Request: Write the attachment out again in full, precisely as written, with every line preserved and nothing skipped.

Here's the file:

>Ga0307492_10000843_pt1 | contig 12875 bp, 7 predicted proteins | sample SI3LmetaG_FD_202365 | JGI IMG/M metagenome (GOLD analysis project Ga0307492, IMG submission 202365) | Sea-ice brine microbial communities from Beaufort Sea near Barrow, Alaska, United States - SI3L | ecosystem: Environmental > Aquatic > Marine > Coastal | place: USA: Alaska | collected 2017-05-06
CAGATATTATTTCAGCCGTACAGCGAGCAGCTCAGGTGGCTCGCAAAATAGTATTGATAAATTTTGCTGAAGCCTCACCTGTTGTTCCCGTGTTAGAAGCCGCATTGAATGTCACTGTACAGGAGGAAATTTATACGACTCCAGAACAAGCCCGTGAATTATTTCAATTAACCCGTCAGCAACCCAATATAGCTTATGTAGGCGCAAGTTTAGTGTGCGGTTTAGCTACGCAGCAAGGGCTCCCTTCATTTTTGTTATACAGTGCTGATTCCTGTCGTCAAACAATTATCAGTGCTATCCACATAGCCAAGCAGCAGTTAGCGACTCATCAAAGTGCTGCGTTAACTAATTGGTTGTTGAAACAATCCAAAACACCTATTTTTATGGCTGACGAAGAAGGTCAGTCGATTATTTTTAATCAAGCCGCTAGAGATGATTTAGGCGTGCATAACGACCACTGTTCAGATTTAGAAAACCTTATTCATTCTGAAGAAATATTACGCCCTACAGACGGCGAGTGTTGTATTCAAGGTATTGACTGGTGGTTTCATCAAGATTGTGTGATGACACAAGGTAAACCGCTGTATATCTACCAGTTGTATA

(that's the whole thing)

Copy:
>Ga0307492_10000843_pt1 | contig 12875 bp, 7 predicted proteins | sample SI3LmetaG_FD_202365 | JGI IMG/M metagenome (GOLD analysis project Ga0307492, IMG submission 202365) | Sea-ice brine microbial communities from Beaufort Sea near Barrow, Alaska, United States - SI3L | ecosystem: Environmental > Aquatic > Marine > Coastal | place: USA: Alaska | collected 2017-05-06
CAGATATTATTTCAGCCGTACAGCGAGCAGCTCAGGTGGCTCGCAAAATAGTATTGATAAATTTTGCTGAAGCCTCACCTGTTGTTCCCGTGTTAGAAGCCGCATTGAATGTCACTGTACAGGAGGAAATTTATACGACTCCAGAACAAGCCCGTGAATTATTTCAATTAACCCGTCAGCAACCCAATATAGCTTATGTAGGCGCAAGTTTAGTGTGCGGTTTAGCTACGCAGCAAGGGCTCCCTTCATTTTTGTTATACAGTGCTGATTCCTGTCGTCAAACAATTATCAGTGCTATCCACATAGCCAAGCAGCAGTTAGCGACTCATCAAAGTGCTGCGTTAACTAATTGGTTGTTGAAACAATCCAAAACACCTATTTTTATGGCTGACGAAGAAGGTCAGTCGATTATTTTTAATCAAGCCGCTAGAGATGATTTAGGCGTGCATAACGACCACTGTTCAGATTTAGAAAACCTTATTCATTCTGAAGAAATATTACGCCCTACAGACGGCGAGTGTTGTATTCAAGGTATTGACTGGTGGTTTCATCAAGATTGTGTGATGACACAAGGTAAACCGCTGTATATCTACCAGTTGTATA